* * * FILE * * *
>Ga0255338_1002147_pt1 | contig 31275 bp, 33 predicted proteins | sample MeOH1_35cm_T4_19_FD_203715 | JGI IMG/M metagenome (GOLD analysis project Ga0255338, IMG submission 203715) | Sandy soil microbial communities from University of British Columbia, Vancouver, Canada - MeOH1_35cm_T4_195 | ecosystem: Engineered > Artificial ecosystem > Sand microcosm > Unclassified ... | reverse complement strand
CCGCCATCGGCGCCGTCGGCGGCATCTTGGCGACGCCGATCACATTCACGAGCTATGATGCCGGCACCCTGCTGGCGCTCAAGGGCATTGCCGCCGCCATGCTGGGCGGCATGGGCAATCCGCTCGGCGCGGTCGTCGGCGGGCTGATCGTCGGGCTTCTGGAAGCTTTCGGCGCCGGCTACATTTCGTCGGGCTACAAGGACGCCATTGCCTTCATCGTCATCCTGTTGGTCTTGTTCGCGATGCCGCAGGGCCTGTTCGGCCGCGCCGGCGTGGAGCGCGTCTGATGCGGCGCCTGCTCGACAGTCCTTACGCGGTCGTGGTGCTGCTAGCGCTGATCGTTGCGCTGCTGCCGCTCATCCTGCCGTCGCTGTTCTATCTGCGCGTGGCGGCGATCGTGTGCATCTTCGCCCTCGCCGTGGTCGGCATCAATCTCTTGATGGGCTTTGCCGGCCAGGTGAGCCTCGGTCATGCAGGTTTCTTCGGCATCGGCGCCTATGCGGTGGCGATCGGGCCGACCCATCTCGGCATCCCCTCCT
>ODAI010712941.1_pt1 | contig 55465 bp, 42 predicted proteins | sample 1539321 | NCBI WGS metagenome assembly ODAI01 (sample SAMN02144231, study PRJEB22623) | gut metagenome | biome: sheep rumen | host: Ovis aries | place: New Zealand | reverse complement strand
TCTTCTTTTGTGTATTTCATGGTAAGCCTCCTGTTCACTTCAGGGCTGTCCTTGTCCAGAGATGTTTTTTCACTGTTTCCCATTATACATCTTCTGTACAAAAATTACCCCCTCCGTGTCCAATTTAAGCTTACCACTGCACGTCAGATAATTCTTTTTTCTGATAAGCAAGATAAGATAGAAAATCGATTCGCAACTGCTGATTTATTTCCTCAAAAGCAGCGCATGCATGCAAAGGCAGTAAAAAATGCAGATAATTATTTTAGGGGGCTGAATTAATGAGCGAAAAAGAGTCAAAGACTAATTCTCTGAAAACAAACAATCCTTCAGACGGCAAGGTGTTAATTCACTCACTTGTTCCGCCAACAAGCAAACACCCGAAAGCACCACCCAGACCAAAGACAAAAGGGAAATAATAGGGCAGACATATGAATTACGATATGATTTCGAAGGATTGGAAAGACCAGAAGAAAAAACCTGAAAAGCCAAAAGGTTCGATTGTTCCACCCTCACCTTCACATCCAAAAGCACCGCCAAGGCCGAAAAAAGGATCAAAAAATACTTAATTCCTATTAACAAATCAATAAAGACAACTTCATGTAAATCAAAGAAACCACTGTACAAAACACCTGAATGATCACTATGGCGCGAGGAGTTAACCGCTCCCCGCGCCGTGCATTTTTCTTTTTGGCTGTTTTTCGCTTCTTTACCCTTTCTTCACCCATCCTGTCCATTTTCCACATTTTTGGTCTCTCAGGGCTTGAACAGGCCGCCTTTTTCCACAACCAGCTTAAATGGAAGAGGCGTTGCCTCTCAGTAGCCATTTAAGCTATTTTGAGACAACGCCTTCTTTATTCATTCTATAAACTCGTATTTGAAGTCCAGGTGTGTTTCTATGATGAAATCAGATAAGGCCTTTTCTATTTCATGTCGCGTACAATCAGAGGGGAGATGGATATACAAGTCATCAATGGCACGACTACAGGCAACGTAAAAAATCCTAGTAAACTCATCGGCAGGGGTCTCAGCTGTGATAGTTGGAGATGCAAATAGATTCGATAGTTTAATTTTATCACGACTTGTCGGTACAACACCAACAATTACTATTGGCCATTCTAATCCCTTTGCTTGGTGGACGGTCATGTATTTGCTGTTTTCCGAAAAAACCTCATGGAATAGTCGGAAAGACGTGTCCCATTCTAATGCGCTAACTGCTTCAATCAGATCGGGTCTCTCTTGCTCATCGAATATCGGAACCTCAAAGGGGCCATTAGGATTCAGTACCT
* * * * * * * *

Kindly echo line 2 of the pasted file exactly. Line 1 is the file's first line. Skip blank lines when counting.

CCGCCATCGGCGCCGTCGGCGGCATCTTGGCGACGCCGATCACATTCACGAGCTATGATGCCGGCACCCTGCTGGCGCTCAAGGGCATTGCCGCCGCCATGCTGGGCGGCATGGGCAATCCGCTCGGCGCGGTCGTCGGCGGGCTGATCGTCGGGCTTCTGGAAGCTTTCGGCGCCGGCTACATTTCGTCGGGCTACAAGGACGCCATTGCCTTCATCGTCATCCTGTTGGTCTTGTTCGCGATGCCGCAGGGCCTGTTCGGCCGCGCCGGCGTGGAGCGCGTCTGATGCGGCGCCTGCTCGACAGTCCTTACGCGGTCGTGGTGCTGCTAGCGCTGATCGTTGCGCTGCTGCCGCTCATCCTGCCGTCGCTGTTCTATCTGCGCGTGGCGGCGATCGTGTGCATCTTCGCCCTCGCCGTGGTCGGCATCAATCTCTTGATGGGCTTTGCCGGCCAGGTGAGCCTCGGTCATGCAGGTTTCTTCGGCATCGGCGCCTATGCGGTGGCGATCGGGCCGACCCATCTCGGCATCCCCTCCT